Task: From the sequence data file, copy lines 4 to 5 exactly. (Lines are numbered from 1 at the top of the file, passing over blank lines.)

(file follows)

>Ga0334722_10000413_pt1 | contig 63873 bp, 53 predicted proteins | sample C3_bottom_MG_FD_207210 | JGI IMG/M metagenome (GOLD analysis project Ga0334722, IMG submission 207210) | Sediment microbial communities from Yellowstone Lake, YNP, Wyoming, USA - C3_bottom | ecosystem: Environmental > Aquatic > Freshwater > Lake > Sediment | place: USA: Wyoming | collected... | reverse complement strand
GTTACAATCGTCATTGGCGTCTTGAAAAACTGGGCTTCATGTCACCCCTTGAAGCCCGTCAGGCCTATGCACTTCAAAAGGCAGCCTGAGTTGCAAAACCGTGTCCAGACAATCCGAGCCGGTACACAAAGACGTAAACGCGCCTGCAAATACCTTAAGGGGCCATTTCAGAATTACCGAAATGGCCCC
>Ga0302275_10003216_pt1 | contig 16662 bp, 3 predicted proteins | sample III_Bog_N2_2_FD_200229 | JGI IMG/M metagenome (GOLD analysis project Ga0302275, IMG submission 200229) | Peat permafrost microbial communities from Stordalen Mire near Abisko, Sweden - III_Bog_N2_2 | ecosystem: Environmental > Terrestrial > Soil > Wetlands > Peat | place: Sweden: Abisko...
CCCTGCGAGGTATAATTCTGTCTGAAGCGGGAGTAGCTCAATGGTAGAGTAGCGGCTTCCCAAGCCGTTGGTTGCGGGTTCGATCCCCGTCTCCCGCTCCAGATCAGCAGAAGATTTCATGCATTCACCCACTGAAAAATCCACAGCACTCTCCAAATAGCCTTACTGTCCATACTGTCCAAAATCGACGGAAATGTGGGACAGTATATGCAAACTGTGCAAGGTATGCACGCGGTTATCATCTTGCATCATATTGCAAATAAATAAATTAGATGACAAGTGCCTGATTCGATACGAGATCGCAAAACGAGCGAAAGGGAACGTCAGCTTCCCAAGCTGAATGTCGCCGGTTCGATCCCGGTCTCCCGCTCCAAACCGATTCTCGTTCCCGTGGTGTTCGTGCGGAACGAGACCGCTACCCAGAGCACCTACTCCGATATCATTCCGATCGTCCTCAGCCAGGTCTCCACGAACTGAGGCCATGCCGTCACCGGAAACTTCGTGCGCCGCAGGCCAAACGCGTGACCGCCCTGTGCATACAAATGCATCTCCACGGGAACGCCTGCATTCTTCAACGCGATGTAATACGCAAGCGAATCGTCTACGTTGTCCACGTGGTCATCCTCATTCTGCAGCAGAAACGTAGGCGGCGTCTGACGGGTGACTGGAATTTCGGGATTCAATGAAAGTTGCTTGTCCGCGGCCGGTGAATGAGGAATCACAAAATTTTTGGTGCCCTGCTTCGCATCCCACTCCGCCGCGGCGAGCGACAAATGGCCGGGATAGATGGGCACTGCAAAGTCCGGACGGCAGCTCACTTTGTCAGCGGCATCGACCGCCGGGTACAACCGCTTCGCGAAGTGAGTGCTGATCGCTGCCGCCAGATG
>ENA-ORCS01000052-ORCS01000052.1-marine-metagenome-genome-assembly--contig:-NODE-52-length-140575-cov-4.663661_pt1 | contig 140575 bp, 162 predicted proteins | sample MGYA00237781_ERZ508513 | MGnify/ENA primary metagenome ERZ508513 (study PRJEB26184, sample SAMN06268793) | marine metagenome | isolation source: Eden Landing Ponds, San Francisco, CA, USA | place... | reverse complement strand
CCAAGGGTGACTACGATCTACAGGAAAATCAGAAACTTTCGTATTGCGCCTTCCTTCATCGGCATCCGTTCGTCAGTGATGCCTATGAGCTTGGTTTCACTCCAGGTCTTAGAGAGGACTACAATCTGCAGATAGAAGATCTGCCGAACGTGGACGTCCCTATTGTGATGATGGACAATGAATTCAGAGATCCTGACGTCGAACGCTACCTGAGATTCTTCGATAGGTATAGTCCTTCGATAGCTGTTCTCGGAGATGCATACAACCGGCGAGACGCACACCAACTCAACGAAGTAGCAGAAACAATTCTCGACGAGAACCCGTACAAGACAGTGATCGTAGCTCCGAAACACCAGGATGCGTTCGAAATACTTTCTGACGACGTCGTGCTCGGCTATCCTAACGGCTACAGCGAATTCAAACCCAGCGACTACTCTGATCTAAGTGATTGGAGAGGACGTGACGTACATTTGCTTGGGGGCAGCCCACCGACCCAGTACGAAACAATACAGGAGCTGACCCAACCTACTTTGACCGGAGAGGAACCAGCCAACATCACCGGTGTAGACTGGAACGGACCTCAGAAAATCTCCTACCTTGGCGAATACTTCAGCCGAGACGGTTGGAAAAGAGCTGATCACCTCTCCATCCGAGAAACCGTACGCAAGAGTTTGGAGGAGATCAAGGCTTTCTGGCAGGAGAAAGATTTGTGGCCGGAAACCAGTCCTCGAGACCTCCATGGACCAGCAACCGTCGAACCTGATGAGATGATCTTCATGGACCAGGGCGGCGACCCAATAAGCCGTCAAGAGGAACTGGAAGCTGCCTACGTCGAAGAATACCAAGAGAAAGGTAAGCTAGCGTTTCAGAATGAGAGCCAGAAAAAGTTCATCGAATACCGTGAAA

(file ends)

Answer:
CCCTGCGAGGTATAATTCTGTCTGAAGCGGGAGTAGCTCAATGGTAGAGTAGCGGCTTCCCAAGCCGTTGGTTGCGGGTTCGATCCCCGTCTCCCGCTCCAGATCAGCAGAAGATTTCATGCATTCACCCACTGAAAAATCCACAGCACTCTCCAAATAGCCTTACTGTCCATACTGTCCAAAATCGACGGAAATGTGGGACAGTATATGCAAACTGTGCAAGGTATGCACGCGGTTATCATCTTGCATCATATTGCAAATAAATAAATTAGATGACAAGTGCCTGATTCGATACGAGATCGCAAAACGAGCGAAAGGGAACGTCAGCTTCCCAAGCTGAATGTCGCCGGTTCGATCCCGGTCTCCCGCTCCAAACCGATTCTCGTTCCCGTGGTGTTCGTGCGGAACGAGACCGCTACCCAGAGCACCTACTCCGATATCATTCCGATCGTCCTCAGCCAGGTCTCCACGAACTGAGGCCATGCCGTCACCGGAAACTTCGTGCGCCGCAGGCCAAACGCGTGACCGCCCTGTGCATACAAATGCATCTCCACGGGAACGCCTGCATTCTTCAACGCGATGTAATACGCAAGCGAATCGTCTACGTTGTCCACGTGGTCATCCTCATTCTGCAGCAGAAACGTAGGCGGCGTCTGACGGGTGACTGGAATTTCGGGATTCAATGAAAGTTGCTTGTCCGCGGCCGGTGAATGAGGAATCACAAAATTTTTGGTGCCCTGCTTCGCATCCCACTCCGCCGCGGCGAGCGACAAATGGCCGGGATAGATGGGCACTGCAAAGTCCGGACGGCAGCTCACTTTGTCAGCGGCATCGACCGCCGGGTACAACCGCTTCGCGAAGTGAGTGCTGATCGCTGCCGCCAGATG
>ENA-ORCS01000052-ORCS01000052.1-marine-metagenome-genome-assembly--contig:-NODE-52-length-140575-cov-4.663661_pt1 | contig 140575 bp, 162 predicted proteins | sample MGYA00237781_ERZ508513 | MGnify/ENA primary metagenome ERZ508513 (study PRJEB26184, sample SAMN06268793) | marine metagenome | isolation source: Eden Landing Ponds, San Francisco, CA, USA | place... | reverse complement strand